HILLSBOROUGH – A so-far silent, bespectacled former professor at the heart of the scandal involving academics and athletics at America’s oldest public university is due in court on charges he cheated taxpayers by failing to lecture his summer-school students.
Julius Nyang’oro, 59, a former chairman of African studies at the University of North Carolina-Chapel Hill, is due in Orange County court next week on a felony fraud charge. Nyang’oro is accused of receiving $12,000 from the university for teaching a lecture course in 2011 that never met – money the school recouped from his paycheck when he retired in 2012.
A 2012 inquiry conducted by former Gov. Jim Martin found problems in more than 200 African studies courses dating to the mid-1990s, including forged signatures on grade rolls, unauthorized grade changes and poor oversight.
Michael O. West, who was on the UNC faculty with Nyang’oro for six years until 2002 and still considers him a friend, said he has often wondered why his former colleague has said nothing in his defense for years. Nyang’oro could face up to 10 months in prison if convicted.
“He is a man of patience and forbearance. Long-suffering is his strong suit,” said West, now a professor at Binghamton University in New York.
Nyang’oro appeared in court on the charge in December. His attorney, Bill Thomas, said nearly seven months ago that Nyang’oro would plead innocent to the charge. Neither Thomas nor another defense lawyer, James Williams, returned messages seeking comment this week.
Since Nyang’oro appeared in court in December, university leaders hired former U.S. Justice Department official Kenneth Wainstein to get to the bottom of how and why academic fraud happened. The former U.S. attorney for Washington, D.C., and homeland security adviser to President George W. Bush is heading the latest of eight internal and outsider reviews of the academic irregularities in what was once known as the African and Afro-American Studies department.
The problems included lecture classes with significant athlete enrollments that didn’t meet and were instead treated as independent studies requiring only a research paper. A university review reported two years ago that academic advisers referred athletes to enroll in those classes.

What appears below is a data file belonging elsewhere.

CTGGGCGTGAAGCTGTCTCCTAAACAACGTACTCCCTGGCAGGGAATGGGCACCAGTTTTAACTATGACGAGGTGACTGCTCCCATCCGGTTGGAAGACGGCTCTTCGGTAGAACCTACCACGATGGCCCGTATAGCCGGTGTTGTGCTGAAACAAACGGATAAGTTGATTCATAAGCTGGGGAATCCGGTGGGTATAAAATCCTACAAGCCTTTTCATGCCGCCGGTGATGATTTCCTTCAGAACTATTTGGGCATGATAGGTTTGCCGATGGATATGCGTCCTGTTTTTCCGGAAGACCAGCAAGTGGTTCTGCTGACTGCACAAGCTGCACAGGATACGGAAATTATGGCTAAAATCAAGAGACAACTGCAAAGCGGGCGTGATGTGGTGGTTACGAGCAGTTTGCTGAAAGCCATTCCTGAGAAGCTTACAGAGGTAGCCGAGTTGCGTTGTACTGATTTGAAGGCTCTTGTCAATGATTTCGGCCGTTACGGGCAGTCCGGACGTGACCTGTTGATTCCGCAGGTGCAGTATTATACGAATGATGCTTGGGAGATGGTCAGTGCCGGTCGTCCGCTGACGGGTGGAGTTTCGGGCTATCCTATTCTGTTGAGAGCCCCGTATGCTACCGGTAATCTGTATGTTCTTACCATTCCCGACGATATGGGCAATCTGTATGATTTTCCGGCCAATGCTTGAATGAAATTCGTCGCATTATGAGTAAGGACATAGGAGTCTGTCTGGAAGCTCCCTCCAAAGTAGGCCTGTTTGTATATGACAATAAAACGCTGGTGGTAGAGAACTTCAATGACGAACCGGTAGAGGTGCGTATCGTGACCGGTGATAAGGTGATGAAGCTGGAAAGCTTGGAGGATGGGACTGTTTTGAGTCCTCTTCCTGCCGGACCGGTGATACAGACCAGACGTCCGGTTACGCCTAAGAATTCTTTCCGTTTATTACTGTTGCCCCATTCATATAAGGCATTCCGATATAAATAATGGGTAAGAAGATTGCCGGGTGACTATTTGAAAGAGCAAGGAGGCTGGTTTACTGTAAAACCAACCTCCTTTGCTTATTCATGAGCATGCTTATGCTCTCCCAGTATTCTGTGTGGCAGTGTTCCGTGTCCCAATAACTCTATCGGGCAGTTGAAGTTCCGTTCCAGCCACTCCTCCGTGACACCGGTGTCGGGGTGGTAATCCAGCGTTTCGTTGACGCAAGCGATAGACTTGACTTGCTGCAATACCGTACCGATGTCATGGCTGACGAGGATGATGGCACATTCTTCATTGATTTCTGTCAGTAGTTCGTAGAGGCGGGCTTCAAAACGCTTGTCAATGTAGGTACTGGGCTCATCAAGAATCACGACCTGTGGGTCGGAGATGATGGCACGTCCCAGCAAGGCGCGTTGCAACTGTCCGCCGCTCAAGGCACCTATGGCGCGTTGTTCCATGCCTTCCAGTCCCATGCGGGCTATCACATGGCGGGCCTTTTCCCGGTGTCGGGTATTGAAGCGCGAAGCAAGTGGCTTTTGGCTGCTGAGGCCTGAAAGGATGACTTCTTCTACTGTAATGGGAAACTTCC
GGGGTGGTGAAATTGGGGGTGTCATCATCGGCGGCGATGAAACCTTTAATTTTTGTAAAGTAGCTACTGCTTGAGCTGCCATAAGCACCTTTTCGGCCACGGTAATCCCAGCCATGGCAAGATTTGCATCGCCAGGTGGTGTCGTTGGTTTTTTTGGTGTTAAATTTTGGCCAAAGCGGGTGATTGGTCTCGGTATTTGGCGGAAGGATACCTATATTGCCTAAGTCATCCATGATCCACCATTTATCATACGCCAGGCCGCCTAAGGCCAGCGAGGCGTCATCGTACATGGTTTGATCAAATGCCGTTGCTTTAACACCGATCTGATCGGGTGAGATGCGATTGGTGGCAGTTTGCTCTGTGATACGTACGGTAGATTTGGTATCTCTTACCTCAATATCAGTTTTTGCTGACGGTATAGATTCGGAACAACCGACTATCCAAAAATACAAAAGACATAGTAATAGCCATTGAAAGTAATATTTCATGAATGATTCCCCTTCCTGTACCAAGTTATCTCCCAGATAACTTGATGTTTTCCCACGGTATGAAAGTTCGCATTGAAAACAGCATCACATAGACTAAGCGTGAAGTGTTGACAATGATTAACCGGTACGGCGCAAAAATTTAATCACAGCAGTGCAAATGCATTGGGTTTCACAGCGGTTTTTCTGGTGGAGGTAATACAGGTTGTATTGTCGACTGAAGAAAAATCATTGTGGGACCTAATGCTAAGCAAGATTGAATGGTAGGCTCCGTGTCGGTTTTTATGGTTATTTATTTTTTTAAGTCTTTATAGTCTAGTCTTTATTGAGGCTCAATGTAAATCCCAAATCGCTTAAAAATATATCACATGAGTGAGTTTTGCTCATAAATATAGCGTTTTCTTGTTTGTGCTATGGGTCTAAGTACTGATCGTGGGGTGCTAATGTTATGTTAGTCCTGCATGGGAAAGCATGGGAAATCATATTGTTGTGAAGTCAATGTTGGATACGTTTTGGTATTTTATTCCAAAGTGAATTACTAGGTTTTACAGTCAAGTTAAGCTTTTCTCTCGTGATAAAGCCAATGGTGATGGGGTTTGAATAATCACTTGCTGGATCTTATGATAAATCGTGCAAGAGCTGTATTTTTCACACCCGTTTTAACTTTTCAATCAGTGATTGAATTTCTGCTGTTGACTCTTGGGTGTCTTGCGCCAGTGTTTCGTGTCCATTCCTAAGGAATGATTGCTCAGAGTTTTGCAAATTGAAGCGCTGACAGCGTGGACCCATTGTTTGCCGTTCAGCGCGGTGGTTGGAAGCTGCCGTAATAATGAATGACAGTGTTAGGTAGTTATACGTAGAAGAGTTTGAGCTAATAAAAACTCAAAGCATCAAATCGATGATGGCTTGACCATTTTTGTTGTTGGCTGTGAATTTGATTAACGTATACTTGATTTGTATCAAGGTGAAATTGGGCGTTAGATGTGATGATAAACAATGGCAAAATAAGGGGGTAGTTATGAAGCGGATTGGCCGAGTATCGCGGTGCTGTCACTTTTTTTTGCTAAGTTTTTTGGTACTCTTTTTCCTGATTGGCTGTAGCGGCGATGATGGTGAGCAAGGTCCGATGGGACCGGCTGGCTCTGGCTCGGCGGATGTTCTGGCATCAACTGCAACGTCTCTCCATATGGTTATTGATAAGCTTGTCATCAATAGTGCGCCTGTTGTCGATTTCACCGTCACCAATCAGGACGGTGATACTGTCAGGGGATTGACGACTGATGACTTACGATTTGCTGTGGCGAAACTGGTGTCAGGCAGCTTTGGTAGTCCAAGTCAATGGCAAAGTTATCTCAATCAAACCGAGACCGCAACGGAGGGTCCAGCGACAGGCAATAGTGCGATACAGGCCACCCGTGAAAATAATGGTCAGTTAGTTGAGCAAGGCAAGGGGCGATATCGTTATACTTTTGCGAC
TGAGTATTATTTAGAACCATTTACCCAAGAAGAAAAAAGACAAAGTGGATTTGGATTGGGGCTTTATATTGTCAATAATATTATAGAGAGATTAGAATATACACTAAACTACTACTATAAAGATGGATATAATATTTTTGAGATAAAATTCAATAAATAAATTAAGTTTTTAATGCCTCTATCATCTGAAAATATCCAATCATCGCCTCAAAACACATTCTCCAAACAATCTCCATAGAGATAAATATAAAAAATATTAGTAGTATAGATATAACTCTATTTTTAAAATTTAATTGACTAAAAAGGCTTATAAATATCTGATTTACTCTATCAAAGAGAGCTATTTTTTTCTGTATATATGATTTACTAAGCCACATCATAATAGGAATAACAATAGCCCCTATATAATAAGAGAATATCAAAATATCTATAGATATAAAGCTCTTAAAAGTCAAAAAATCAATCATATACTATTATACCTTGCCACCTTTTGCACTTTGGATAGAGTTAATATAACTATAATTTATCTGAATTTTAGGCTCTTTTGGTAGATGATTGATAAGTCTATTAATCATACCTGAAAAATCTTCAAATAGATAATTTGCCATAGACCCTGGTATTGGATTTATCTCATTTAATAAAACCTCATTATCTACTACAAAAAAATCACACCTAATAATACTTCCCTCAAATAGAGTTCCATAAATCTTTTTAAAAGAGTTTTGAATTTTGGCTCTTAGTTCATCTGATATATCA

Other recent developments coloring the connections between academics and athletics at the Chapel Hill campus that began as an offshoot to an NCAA investigation of the football program in 2010 include:
– A key member of the men’s basketball team that won the 2005 national championship said this month he managed to stay academically eligible thanks to African studies courses he didn’t attend, even making the campus dean’s list with As in four of the classes. Rashad McCants said tutors wrote papers for him and other players in the no-show classes and he believes coach Roy Williams knew what he and other players were doing. Williams and other players from the 2005 title team denied any involvement in academic wrongdoing. McCants also said tutors provided him with test answers in some African studies classes.
– UNC-Chapel Hill learning specialist Mary Willingham told CNN in January that she conducted research into the reading skills of 183 football and basketball players from 2004-12. She said the majority could read at no better than middle-school levels and classes in African studies were designed to keep athletes academically eligible. Three professors from Georgia State, Minnesota and Virginia hired by the university said in April their review of Willingham’s data found it didn’t support her claim. One of the experts estimated about 7 percent of athletes from Willingham’s research read at fourth- to eighth-grade levels. Willingham left her university job last month.
– Campus academic and athletics officials are reshaping how the school prepares athletes with everything from academic support to following NCAA rules. The review led by the school’s chief academic officer, James W. Dean Jr., and athletics director Bubba Cunningham seeks to learn from the well-documented mistakes. Cunningham said the goal was preventing a repeat of problems he blamed on breakdowns of supervision.
“Were we paying attention to classes we were offering? Were we paying attention to the number of students attracted to certain classes and why would they be attracted to those classes? We just weren’t paying attention as closely as we should’ve been,” he said last month.